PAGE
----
Lithuania is expecting to receive the second batch of 23 Vilkas 8×8 wheeled armoured Infantry Fighting Vehicles (IFVs) this summer, as part of the ongoing modernization of its land forces. The Vilkas is a variant of the Boxer 8×8 vehicle, customized for the Lithuanian Armed Forces with an Israeli-made turret and anti-tank missiles.
The Vilkas project is one of the largest and most expensive defence acquisitions in Lithuania’s history. The country signed a contract with the German consortium ARTEC GmbH in 2016 for the purchase of 88 Boxer 8×8 vehicles, worth around 386 million Euros. The first batch of 22 vehicles was delivered in 2021, and the final batch is expected to be delivered by 2024.
The Vilkas is designed to provide enhanced mobility, protection and firepower for Lithuanian troops in various combat scenarios. The vehicle is equipped with a Samson Mk2 unmanned turret module manufactured by Rafael Advanced Defense Systems, which features a 30 mm Bushmaster II Mk44S automatic cannon, a 7.62 mm coaxial machine gun, and four Spike LR anti-tank guided missiles. The turret also has advanced sensors, optics and electronic systems for target acquisition and engagement.
The Vilkas has a crew of three (driver, commander and gunner) and can carry eight infantrymen in the rear compartment. The vehicle is powered by an MTU model 8V199 TE20 diesel engine that generates 530 kW and is coupled to an Allison model HD4070 fully automatic transmission with seven forward and three reverse gears. The vehicle can reach a top speed of 105 km/h and has a maximum cruising range of 1,000 km.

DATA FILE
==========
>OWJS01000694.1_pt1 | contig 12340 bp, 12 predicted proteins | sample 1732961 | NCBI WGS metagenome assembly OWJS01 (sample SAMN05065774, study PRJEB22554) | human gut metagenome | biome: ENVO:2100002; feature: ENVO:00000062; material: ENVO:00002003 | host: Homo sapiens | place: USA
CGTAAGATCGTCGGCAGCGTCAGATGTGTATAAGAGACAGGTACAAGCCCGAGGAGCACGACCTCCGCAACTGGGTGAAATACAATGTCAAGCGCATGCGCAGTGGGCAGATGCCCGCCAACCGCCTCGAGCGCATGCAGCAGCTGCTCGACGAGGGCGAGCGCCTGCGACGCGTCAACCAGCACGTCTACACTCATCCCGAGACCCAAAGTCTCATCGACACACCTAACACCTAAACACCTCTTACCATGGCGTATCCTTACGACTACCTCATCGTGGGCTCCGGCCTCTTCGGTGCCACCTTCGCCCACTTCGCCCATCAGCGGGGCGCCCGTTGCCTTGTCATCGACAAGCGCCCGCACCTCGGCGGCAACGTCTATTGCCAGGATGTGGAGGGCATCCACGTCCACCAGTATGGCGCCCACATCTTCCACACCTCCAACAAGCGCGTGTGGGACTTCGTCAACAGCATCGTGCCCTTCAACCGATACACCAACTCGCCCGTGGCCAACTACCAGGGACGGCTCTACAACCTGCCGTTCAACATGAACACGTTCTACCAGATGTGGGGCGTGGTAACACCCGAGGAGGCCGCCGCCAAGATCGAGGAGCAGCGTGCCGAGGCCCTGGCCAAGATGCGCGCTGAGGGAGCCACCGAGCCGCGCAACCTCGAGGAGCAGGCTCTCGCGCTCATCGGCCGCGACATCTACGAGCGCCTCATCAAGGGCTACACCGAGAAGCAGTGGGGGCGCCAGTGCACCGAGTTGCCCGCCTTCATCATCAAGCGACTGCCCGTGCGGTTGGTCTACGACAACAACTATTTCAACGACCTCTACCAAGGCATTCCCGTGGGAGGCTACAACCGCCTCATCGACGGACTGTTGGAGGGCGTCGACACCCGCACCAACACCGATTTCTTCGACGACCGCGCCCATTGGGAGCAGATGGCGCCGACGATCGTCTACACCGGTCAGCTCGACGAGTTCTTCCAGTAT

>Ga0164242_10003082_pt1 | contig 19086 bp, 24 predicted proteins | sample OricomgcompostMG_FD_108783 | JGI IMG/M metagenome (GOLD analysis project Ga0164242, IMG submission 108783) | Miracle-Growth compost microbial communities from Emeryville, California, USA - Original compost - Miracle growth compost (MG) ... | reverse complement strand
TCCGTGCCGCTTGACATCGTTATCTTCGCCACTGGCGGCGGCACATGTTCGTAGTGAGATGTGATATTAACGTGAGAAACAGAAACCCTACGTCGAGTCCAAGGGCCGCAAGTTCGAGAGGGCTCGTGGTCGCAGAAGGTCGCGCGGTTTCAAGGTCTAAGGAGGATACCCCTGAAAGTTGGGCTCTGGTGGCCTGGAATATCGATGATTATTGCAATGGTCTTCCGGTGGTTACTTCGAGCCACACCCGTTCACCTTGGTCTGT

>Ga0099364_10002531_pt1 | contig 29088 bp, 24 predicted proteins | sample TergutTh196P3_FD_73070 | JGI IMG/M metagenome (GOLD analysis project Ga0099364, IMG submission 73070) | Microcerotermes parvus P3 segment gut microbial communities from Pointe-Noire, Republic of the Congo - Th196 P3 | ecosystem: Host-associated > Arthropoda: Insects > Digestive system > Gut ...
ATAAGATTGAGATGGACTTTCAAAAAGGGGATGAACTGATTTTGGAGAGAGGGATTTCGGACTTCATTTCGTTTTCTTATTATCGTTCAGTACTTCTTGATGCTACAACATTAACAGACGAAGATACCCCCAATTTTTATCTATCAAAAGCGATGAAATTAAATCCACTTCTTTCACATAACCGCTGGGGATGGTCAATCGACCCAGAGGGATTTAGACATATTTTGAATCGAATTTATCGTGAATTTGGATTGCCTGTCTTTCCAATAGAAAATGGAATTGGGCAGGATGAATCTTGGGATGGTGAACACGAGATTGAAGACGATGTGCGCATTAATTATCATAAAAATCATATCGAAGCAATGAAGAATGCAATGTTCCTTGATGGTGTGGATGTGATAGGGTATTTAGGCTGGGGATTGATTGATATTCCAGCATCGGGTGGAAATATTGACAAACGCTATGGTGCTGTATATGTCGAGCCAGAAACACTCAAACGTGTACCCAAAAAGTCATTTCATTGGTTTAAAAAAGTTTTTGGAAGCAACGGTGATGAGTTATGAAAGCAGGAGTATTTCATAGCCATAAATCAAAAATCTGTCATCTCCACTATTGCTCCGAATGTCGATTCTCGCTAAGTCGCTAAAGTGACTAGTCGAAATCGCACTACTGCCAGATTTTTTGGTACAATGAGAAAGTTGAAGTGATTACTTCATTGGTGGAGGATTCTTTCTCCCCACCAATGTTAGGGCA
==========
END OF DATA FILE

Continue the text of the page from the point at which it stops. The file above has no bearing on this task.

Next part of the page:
The Vilkas is intended to replace the obsolete M113 tracked armoured personnel carriers that have been in service with the Lithuanian Armed Forces since the early 1990s. The Vilkas will be deployed with two motorized infantry battalions from the Iron Wolf motorized infantry brigade, which is part of the NATO enhanced Forward Presence (eFP) battlegroup in Lithuania.
The Vilkas project is seen as a significant boost for Lithuania’s defence capabilities and its contribution to NATO’s collective security. The vehicle will also enhance the interoperability and compatibility of Lithuanian forces with other NATO allies, especially Germany, which operates a similar version of the Boxer vehicle.